One thing I also want to tackle is how do we create better paying jobs in Moreno Valley, considering that there’s a high graduation rate. Two districts provide a high population graduation rate, but a smaller percentage actually goes to four-year institutions or two-year foreign institutions. What happens to the rest of the high school graduates that are left behind? They need to be nurtured. They need to be geared toward higher paying jobs, not just in logistics, but in certification type employment opportunities where a livable wage is increased so they’re able to buy a home. So they’re able to live on their own. And if they live on their own, they’re able to pay taxes. They pay taxes, they create revenue. The revenue goes back to the city. The city provides more services to clean up our streets, to enhance our streets (and) create better neighborhoods. I’d like to work on those as well. I’d like to see if we can meet up with our local big businesses and provide an exchange of opportunities where we can provide certification programs, career technical education programs, for them to increase their employment wages.
Q: If elected, how do you plan to involve residents in the decision-making process of the city?
A: I always believe in being open and accessible, talking to different organizations (that) can help carry out the message that we want to create a city government, especially out of the mayor’s office, an environment in which they can voice their concern, not necessarily just at Tuesday’s meetings, because some of them don’t have the opportunity to view these screenings. Through the churches, through the nonprofits, create a mechanism, a voice for them to have access to City Hall, to get that feedback from them. Basically, be more accessible to its residents.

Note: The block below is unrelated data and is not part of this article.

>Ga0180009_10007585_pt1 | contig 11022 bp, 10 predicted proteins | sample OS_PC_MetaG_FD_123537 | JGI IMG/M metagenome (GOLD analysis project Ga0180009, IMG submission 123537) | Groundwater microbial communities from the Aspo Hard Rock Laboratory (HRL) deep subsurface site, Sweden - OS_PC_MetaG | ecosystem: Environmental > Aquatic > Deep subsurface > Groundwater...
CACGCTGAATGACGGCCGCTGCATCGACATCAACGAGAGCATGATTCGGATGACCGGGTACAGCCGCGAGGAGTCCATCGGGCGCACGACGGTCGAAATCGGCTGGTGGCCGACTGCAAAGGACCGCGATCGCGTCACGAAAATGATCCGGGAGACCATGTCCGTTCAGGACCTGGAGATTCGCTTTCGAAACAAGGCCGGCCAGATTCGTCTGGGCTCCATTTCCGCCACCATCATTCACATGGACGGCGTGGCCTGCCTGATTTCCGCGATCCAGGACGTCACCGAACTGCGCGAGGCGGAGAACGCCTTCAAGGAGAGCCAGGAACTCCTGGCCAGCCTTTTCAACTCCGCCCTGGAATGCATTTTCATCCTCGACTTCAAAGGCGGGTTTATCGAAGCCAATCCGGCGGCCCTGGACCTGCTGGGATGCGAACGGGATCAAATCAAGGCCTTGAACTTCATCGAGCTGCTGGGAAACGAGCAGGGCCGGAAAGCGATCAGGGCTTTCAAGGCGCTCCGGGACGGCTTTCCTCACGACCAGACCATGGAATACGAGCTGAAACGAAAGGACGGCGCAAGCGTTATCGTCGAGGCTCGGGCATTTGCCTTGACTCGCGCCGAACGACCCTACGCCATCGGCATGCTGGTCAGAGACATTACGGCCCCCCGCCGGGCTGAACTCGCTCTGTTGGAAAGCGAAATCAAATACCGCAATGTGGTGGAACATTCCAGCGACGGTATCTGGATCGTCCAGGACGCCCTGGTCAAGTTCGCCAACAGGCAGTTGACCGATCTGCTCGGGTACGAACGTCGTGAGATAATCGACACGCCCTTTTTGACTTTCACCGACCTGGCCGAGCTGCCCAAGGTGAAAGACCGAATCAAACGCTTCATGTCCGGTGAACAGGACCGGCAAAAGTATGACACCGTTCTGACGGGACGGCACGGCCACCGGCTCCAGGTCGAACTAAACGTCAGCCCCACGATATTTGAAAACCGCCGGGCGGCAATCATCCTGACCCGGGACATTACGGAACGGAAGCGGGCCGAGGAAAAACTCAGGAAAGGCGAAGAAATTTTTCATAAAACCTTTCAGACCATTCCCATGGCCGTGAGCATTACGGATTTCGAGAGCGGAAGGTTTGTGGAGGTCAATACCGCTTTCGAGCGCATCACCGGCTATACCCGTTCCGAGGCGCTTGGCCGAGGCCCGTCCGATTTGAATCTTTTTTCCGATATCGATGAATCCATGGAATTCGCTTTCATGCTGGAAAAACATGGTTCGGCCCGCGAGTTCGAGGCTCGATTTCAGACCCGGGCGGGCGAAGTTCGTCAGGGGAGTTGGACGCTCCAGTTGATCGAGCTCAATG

Q: What is one thing you believe the current mayor is doing well?
A: Well, certainly, [regarding] the current mayor, I’ve noticed that he’s creating a lot of good opportunities for the city. If you look at the city’s website, it’s pretty comprehensive. I’ve looked at other websites in other cities and the Moreno Valley City website, I must compliment them. They are definitely doing things well. So, that’s one mechanism. If we can encourage people to go online, especially during this pandemic, that’s a good way to play it safer and obtain information that they will need from the city. Definitely, that’s one way of doing it.
Q: What is one thing you think needs to be addressed that the current mayor may have not addressed?
A: I think the current mayor has done a great job. He’s certainly been very supportive. It’s an open seat, of course. But I don’t have much to say on that. If anything, he’s done an exceptional job and he’s running for another office. I don’t have any criticism towards him. I think the mayor has done a really good job.